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Mikhail Gorbachev


Mikhail Gorbachev

Mikhail Gorbachev (Михаил Сергеевич Горбачёв) was born on March 2, 1931, in Privolnoye, Stavropol region, to collective farm workers.

Education: Law, Moscow State University, 1955. Agronomy-Economics, Stavropol Agriculture Institute, 1967.

1952: Joined the Communist Party after having been a member of Komsomol youth organization

1955-58: Rises through the Komsomol hierarchy to become the organization's top official in Stavropol

1961: Delegate from Stavropol to the 22nd Communist Party Congress in Moscow, at which Nikita Khrushchev announced a plan to surpass the United States in per capita production within 20 years

1970: Appointed First Secretary for Stavropol territory, governing an area of 2.4 million people

1970-1990: Deputy to the Supreme Soviet

1971: Appointed to the Communist Party Central Committee

1974: Deputy to the Supreme Soviet of the Soviet Union and Chairman of the Standing Commission on Youth Affairs

1978-1985: Secretary of Agriculture in the Central Committee

1980: Becomes youngest full member of the Politburo

1984-1985: Chairman of the Foreign Affairs Committee

1985-Aug. 24, 1991: General Secretary of Communist Party by the Central Committee. His two signature policies, perestroika and glasnost, covered a broad range of reforms that included economic liberalization and relaxed restrictions on civil rights.

1989: Elected by the new parliament as executive president of Soviet Union. Ends the Soviet Union's occupation of Afghanistan.

March 1990: Elected the first president of the Soviet Union with 59 percent of deputies' votes. Awarded the Nobel Peace Prize.

August 1991: Survived a coup attempt by Communist Party hard-liners that nonetheless severely weakened his grip on power

Dec. 25, 1991: Resigns as president of the Soviet Union. The country was formally dissolved the following day.

1992-present: President of the Gorbachev Foundation, which researches the Perestroika era and current issues of Russian history and politics, and the International Green Cross, an ecological organization.

June-July 1996: Runs for president, placing seventh with a meager 0.5 percent of the vote

2001-2004: Head of the Social Democratic Party. SDPR failed to either collect the required 200,000 signatures for the December 2003 elections or pay the 37.5 million ruble fee to get on the party list ballot.

2006: Bought a 49 percent stake in Russia's leading opposition newspaper, Novaya Gazeta, with businessman Alexander Lebedev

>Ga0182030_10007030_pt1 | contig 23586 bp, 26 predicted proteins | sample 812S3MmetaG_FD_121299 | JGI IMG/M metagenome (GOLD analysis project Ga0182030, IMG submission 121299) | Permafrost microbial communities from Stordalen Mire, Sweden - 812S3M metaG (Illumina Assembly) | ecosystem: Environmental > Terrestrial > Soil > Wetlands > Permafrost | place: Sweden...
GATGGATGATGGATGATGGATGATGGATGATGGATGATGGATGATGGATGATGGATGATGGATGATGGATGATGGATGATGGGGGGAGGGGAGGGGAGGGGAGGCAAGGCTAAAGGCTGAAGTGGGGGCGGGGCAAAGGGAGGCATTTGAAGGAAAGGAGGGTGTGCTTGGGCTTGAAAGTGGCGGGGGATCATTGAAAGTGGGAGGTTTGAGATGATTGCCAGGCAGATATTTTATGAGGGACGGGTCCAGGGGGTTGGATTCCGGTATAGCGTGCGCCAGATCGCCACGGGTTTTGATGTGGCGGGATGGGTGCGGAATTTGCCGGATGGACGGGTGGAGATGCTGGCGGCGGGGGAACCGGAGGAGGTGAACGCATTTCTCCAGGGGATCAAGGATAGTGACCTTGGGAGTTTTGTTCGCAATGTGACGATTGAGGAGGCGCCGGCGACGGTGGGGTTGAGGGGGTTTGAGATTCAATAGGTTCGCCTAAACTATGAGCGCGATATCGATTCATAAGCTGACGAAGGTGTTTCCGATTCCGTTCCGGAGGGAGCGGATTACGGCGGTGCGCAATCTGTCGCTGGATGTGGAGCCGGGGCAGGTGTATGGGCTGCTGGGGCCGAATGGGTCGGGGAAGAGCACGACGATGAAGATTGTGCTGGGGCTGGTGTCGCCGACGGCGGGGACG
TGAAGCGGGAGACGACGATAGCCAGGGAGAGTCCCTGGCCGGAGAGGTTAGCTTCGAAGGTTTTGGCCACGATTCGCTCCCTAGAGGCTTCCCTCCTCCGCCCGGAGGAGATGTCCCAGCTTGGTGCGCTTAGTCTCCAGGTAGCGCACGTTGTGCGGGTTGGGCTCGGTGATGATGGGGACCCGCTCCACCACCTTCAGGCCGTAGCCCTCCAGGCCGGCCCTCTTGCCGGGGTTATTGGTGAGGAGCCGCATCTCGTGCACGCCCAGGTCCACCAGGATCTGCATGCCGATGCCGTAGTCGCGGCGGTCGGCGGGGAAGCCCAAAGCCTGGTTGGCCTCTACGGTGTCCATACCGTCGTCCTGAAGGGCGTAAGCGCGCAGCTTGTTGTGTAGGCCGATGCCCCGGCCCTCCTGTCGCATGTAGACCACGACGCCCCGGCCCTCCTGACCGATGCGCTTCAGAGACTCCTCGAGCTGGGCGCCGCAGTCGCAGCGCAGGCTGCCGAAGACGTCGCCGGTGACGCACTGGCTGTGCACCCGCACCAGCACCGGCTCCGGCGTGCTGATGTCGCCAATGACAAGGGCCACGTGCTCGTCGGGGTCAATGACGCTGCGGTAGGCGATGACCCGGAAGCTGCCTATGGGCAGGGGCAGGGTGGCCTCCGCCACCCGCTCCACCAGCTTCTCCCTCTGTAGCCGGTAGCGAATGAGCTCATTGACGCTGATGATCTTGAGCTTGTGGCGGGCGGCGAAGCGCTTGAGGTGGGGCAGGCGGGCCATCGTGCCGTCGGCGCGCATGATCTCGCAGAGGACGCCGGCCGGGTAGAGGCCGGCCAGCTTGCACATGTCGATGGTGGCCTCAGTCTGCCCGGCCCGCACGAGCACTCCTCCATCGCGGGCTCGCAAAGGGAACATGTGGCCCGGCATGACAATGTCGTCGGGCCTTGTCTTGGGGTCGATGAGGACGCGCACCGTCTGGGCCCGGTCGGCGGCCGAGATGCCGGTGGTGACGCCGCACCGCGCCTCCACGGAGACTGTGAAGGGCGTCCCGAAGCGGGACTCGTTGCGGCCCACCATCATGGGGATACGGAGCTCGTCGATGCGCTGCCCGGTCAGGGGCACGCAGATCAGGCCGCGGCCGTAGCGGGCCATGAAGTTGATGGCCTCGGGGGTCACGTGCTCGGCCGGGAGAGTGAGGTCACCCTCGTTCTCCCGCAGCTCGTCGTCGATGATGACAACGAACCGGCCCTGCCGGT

2008: Teamed up with Lebedev again to found the Independent Democratic Party of Russia

2011: Celebrated his 80th birthday with a star-studded fundraiser at the Royal Albert Hall in London

30 Years On, Gorbachev Rues Running of His Soviet Anti-Alcohol Campaign

Former Soviet President Mikhail Gorbachev said that his massive anti-alcohol campaign in the 1980s was too swift and sweeping in a recent interview.

Russians Must Keep Their Abhorrence of War

During the 70 years since the great victory over Nazi Germany, the interpretation of that event by first Soviet, and later Russian, authorities has repeatedly changed.

Russia's Other 70th Anniversary Celebration

At the height of the recent 70th anniversary celebrations of Victory Day, I recalled another 70th anniversary that matched these for hype and bluster — right down to the posters on every street corner, the slogans, the concerts by Soviet crooners Lev Leshchenko and Iosif Kobzon, the solemn meetings and the foreign guests from Asia, Africa and the friendly part of Europe.

Chinese Leader Tops Meager Victory Day Guest List

While Russia's Victory Day celebrations will be some of the most extravagant since the end of the Soviet Union, tensions over Ukraine have left the international guest list significantly shorter than usual.

Russia Slips Back to Suffocating Stagnation

I spent the years of my youth in the latter part of former Soviet leader Leonid Brezhnev's rule — a period now called "the years of stagnation."

Rifkind Tells Story of Gorbachev's First Meeting With Margaret Thatcher

Just over 30 years ago, Mikhail Gorbachev became general secretary of the Communist Party of the Soviet Union. The next day, The Times of London ran an editorial entitled "Mr Gorbachov's Hour" — the British media had yet to learn to spell his name — saying that he could prove to be a man with whom Western leaders could feel at home with more than Lenin's heirs.


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